GW-BASIC was a dialect of BASIC developed by Microsoft from BASICA, originally for Compaq. It is compatible with Microsoft/IBM BASICA, but was disk based and did not require the ROM BASIC. It was bundled with MS-DOS operating systems on IBM PC compatibles by Microsoft. Microsoft also sold a BASIC compiler, BASCOM, compatible with GW-BASIC, for applications requiring more speed. The language was suitable for simple games, business programs and the like. Since it was included with most versions of MS-DOS, it was also an inexpensive way for many would-be programmers to learn the fundamentals of computer programming. With the release of MS-DOS 5.0, GW-BASIC's place was eventually taken by QBASIC, a cut-down version of the separately available QuickBASIC compiler.
The GW-BASIC command-line environment has commands to GW-BASIC allowed for the joysticks, mice and light pen input devices of its time. GW-BASIC can read from and write to files and COM ports; it can also do event trapping for ports. Since the cassette port interface of the original IBM PC was never implemented on compatibles, cassette operations are not supported. GW-BASIC is able to play simple music using the
RUN,LOAD,SAVE,LIST the current program, or quit to the operating
SYSTEM; these commands can also be used as program statements. There is little support for structured programming in GW-BASIC. All
IF/THEN/ELSE conditional statements must be written on one line, although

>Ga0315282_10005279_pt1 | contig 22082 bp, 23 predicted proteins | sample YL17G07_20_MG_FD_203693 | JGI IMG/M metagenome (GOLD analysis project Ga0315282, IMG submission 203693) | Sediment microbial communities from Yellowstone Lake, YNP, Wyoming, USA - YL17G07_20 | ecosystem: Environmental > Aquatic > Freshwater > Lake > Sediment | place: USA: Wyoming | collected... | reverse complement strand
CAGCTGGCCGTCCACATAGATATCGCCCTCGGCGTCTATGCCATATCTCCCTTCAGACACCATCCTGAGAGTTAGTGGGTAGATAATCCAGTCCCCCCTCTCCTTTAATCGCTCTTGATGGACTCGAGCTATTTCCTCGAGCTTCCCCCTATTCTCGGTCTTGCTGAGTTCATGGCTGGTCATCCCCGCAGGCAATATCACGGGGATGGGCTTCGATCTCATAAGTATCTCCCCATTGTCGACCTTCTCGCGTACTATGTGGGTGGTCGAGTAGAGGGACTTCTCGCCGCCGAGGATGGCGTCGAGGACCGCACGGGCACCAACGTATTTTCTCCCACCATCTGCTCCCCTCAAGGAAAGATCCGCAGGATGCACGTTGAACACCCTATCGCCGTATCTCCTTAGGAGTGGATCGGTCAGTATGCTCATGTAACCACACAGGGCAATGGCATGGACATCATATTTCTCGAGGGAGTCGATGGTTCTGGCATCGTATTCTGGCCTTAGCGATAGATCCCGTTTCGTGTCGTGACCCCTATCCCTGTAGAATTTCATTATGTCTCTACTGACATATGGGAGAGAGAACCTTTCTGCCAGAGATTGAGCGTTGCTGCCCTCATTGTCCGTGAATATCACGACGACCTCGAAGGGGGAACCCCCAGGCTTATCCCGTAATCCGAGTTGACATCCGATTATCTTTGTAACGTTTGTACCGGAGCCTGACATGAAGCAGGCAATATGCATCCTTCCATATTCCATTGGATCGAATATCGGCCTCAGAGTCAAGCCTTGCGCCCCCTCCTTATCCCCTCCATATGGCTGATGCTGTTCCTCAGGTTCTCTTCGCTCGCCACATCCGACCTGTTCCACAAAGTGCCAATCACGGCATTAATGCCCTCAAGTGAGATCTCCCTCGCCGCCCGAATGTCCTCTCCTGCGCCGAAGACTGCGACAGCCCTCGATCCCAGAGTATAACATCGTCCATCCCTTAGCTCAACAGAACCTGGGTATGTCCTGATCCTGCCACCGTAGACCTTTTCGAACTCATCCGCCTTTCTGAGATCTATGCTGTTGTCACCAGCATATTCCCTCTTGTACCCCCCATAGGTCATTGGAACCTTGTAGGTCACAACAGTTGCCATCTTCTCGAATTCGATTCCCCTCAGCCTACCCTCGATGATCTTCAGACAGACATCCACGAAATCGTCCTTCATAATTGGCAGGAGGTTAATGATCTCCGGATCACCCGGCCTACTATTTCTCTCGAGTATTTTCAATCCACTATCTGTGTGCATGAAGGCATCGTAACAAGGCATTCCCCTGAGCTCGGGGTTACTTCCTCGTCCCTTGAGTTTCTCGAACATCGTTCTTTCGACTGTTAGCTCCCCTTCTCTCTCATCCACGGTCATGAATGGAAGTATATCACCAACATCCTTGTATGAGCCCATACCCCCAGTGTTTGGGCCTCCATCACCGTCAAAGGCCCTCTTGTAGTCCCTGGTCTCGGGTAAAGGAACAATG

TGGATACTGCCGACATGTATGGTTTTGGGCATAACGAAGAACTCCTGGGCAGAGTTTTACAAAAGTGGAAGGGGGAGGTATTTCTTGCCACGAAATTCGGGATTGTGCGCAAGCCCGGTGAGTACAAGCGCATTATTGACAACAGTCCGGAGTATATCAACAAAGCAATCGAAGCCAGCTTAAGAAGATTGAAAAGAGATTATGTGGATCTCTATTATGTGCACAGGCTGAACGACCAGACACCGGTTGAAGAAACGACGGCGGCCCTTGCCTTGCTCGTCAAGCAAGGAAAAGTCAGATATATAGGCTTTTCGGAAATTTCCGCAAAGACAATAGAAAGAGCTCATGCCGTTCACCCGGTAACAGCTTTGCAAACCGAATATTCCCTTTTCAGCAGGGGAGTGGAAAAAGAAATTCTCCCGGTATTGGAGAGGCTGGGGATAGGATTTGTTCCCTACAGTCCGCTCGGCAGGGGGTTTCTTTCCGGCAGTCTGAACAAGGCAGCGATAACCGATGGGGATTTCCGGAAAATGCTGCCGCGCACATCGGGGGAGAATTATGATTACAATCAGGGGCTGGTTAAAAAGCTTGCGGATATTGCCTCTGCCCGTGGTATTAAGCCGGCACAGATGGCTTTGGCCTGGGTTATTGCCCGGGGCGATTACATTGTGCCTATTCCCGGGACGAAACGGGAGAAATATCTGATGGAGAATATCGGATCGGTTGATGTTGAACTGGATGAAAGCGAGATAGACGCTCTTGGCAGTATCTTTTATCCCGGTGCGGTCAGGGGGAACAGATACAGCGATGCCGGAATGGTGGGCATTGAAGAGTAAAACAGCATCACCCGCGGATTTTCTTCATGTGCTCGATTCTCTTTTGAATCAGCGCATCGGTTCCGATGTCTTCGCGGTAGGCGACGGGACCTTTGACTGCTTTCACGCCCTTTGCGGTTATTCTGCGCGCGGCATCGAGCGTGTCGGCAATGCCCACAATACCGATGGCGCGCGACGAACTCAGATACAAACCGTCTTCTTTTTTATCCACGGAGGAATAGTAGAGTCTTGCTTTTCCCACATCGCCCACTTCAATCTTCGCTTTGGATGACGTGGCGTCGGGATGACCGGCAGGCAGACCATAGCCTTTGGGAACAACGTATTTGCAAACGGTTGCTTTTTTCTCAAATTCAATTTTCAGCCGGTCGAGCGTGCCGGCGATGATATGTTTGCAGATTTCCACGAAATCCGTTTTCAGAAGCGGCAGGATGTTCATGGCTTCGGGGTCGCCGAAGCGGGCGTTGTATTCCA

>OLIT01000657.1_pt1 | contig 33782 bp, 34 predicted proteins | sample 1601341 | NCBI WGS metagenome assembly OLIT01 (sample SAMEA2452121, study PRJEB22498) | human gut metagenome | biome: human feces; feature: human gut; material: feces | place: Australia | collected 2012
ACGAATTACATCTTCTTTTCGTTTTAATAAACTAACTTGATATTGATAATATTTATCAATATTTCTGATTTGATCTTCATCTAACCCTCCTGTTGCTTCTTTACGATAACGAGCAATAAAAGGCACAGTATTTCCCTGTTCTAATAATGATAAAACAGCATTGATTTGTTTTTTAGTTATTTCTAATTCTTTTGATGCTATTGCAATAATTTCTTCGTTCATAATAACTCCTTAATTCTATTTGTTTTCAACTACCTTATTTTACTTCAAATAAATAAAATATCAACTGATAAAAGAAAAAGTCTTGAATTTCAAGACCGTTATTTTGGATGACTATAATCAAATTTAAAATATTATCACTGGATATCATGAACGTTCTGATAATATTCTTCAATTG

WHILE/WEND statements may group multiple lines. Functions can only be defined using the single line
DEF FNLOG(base,number)=LOG(number)/LOG(base)). The data type of Variables can be specified with a character at the end of the variable name:
A$ is a string of characters,
A% is an integer, etc. Groups of variables can also be set to default types based on the initial letter of their name by use of the
DEFINT, DEFSTR, etc., statements. The default type for undeclared variables not identified by such typing statements, is single-precision floating-point.
PLAY statement, requiring a string of notes (e.g.
PLAY "edcdeee2dfedc4"). More low-level control is possible with the
SOUND statement, which takes the arguments of a frequency in hertz and a length in clock ticks for the standard internal PC speaker in IBM machines. Consequently sound is limited to single channel beeps and whistles as befits a 'business' machine. Home based PCs such as the Tandy 1000, allowed up to 3 channels of sound for the
PLAY commands. GW-BASIC also implemented a
NOISE command which had 8 sound effects that could be pitch, speed, and length altered.
There are several theories on what the initials "GW" stand for. Greg Whitten, an early Microsoft employee who developed the standards in the company's BASIC compiler line, says Bill Gates picked the name GW-BASIC. Whitten refers to it as Gee-Whiz BASIC and is unsure if Gates named the program after him. The Microsoft User Manual from Microsoft Press also refers to it by this name. It may have also been nicknamed Gee-Whiz because it had a large number of graphics commands. Other common theories as to the initials' origins include "Graphics and Windows", "Gates, William" (Microsoft's president at the time), or "Gates-Whitten" (the two main designers of the program).
GW-BASIC allowed for the joysticks, mice and light pen input devices of its time. GW-BASIC can read from and write to files and COM ports; it can also do event trapping for ports. Since the cassette port interface of the original IBM PC was never implemented on compatibles, cassette operations are not supported. GW-BASIC is able to play simple music using the